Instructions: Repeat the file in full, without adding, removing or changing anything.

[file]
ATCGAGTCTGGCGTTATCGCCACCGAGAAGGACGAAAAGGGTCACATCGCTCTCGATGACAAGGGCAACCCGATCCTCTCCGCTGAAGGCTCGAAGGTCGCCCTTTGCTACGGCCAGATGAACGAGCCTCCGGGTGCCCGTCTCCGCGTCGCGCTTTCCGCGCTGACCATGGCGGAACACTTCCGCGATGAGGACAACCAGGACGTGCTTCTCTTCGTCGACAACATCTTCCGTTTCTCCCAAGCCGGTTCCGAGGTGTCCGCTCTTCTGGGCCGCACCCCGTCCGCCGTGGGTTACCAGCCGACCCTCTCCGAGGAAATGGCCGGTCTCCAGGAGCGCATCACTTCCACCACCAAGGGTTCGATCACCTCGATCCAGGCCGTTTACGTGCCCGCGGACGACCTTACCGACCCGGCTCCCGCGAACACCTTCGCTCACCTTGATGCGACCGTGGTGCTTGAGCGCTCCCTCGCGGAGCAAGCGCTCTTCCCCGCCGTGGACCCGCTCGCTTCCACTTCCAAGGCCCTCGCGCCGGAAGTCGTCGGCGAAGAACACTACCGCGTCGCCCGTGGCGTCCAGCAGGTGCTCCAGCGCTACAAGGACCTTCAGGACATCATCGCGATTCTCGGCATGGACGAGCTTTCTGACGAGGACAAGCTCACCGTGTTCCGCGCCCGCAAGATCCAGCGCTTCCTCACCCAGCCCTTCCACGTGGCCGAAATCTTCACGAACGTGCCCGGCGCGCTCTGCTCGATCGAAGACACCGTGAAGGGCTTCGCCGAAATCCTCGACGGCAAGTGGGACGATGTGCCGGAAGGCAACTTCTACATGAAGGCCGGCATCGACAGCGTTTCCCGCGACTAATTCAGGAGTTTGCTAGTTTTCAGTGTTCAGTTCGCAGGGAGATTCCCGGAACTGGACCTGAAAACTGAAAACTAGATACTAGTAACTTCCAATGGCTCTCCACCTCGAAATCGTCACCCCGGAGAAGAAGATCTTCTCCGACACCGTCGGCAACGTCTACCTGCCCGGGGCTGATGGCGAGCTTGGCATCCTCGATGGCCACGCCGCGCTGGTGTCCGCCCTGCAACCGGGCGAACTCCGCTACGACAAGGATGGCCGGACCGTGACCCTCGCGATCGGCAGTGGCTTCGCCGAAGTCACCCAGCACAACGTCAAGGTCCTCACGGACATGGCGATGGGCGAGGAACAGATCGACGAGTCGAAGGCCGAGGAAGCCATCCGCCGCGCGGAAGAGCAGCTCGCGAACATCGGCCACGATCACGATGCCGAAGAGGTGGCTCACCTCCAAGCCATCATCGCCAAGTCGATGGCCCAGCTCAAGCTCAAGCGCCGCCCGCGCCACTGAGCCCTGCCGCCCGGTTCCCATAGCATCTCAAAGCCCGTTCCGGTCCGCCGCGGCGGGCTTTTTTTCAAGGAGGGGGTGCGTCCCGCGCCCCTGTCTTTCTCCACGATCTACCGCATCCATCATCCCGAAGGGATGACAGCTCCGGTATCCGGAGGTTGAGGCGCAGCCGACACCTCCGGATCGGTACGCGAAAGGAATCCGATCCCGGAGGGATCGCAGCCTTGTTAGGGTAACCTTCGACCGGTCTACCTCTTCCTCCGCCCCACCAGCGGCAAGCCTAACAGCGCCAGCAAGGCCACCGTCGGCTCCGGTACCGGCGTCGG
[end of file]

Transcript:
ATCGAGTCTGGCGTTATCGCCACCGAGAAGGACGAAAAGGGTCACATCGCTCTCGATGACAAGGGCAACCCGATCCTCTCCGCTGAAGGCTCGAAGGTCGCCCTTTGCTACGGCCAGATGAACGAGCCTCCGGGTGCCCGTCTCCGCGTCGCGCTTTCCGCGCTGACCATGGCGGAACACTTCCGCGATGAGGACAACCAGGACGTGCTTCTCTTCGTCGACAACATCTTCCGTTTCTCCCAAGCCGGTTCCGAGGTGTCCGCTCTTCTGGGCCGCACCCCGTCCGCCGTGGGTTACCAGCCGACCCTCTCCGAGGAAATGGCCGGTCTCCAGGAGCGCATCACTTCCACCACCAAGGGTTCGATCACCTCGATCCAGGCCGTTTACGTGCCCGCGGACGACCTTACCGACCCGGCTCCCGCGAACACCTTCGCTCACCTTGATGCGACCGTGGTGCTTGAGCGCTCCCTCGCGGAGCAAGCGCTCTTCCCCGCCGTGGACCCGCTCGCTTCCACTTCCAAGGCCCTCGCGCCGGAAGTCGTCGGCGAAGAACACTACCGCGTCGCCCGTGGCGTCCAGCAGGTGCTCCAGCGCTACAAGGACCTTCAGGACATCATCGCGATTCTCGGCATGGACGAGCTTTCTGACGAGGACAAGCTCACCGTGTTCCGCGCCCGCAAGATCCAGCGCTTCCTCACCCAGCCCTTCCACGTGGCCGAAATCTTCACGAACGTGCCCGGCGCGCTCTGCTCGATCGAAGACACCGTGAAGGGCTTCGCCGAAATCCTCGACGGCAAGTGGGACGATGTGCCGGAAGGCAACTTCTACATGAAGGCCGGCATCGACAGCGTTTCCCGCGACTAATTCAGGAGTTTGCTAGTTTTCAGTGTTCAGTTCGCAGGGAGATTCCCGGAACTGGACCTGAAAACTGAAAACTAGATACTAGTAACTTCCAATGGCTCTCCACCTCGAAATCGTCACCCCGGAGAAGAAGATCTTCTCCGACACCGTCGGCAACGTCTACCTGCCCGGGGCTGATGGCGAGCTTGGCATCCTCGATGGCCACGCCGCGCTGGTGTCCGCCCTGCAACCGGGCGAACTCCGCTACGACAAGGATGGCCGGACCGTGACCCTCGCGATCGGCAGTGGCTTCGCCGAAGTCACCCAGCACAACGTCAAGGTCCTCACGGACATGGCGATGGGCGAGGAACAGATCGACGAGTCGAAGGCCGAGGAAGCCATCCGCCGCGCGGAAGAGCAGCTCGCGAACATCGGCCACGATCACGATGCCGAAGAGGTGGCTCACCTCCAAGCCATCATCGCCAAGTCGATGGCCCAGCTCAAGCTCAAGCGCCGCCCGCGCCACTGAGCCCTGCCGCCCGGTTCCCATAGCATCTCAAAGCCCGTTCCGGTCCGCCGCGGCGGGCTTTTTTTCAAGGAGGGGGTGCGTCCCGCGCCCCTGTCTTTCTCCACGATCTACCGCATCCATCATCCCGAAGGGATGACAGCTCCGGTATCCGGAGGTTGAGGCGCAGCCGACACCTCCGGATCGGTACGCGAAAGGAATCCGATCCCGGAGGGATCGCAGCCTTGTTAGGGTAACCTTCGACCGGTCTACCTCTTCCTCCGCCCCACCAGCGGCAAGCCTAACAGCGCCAGCAAGGCCACCGTCGGCTCCGGTACCGGCGTCGG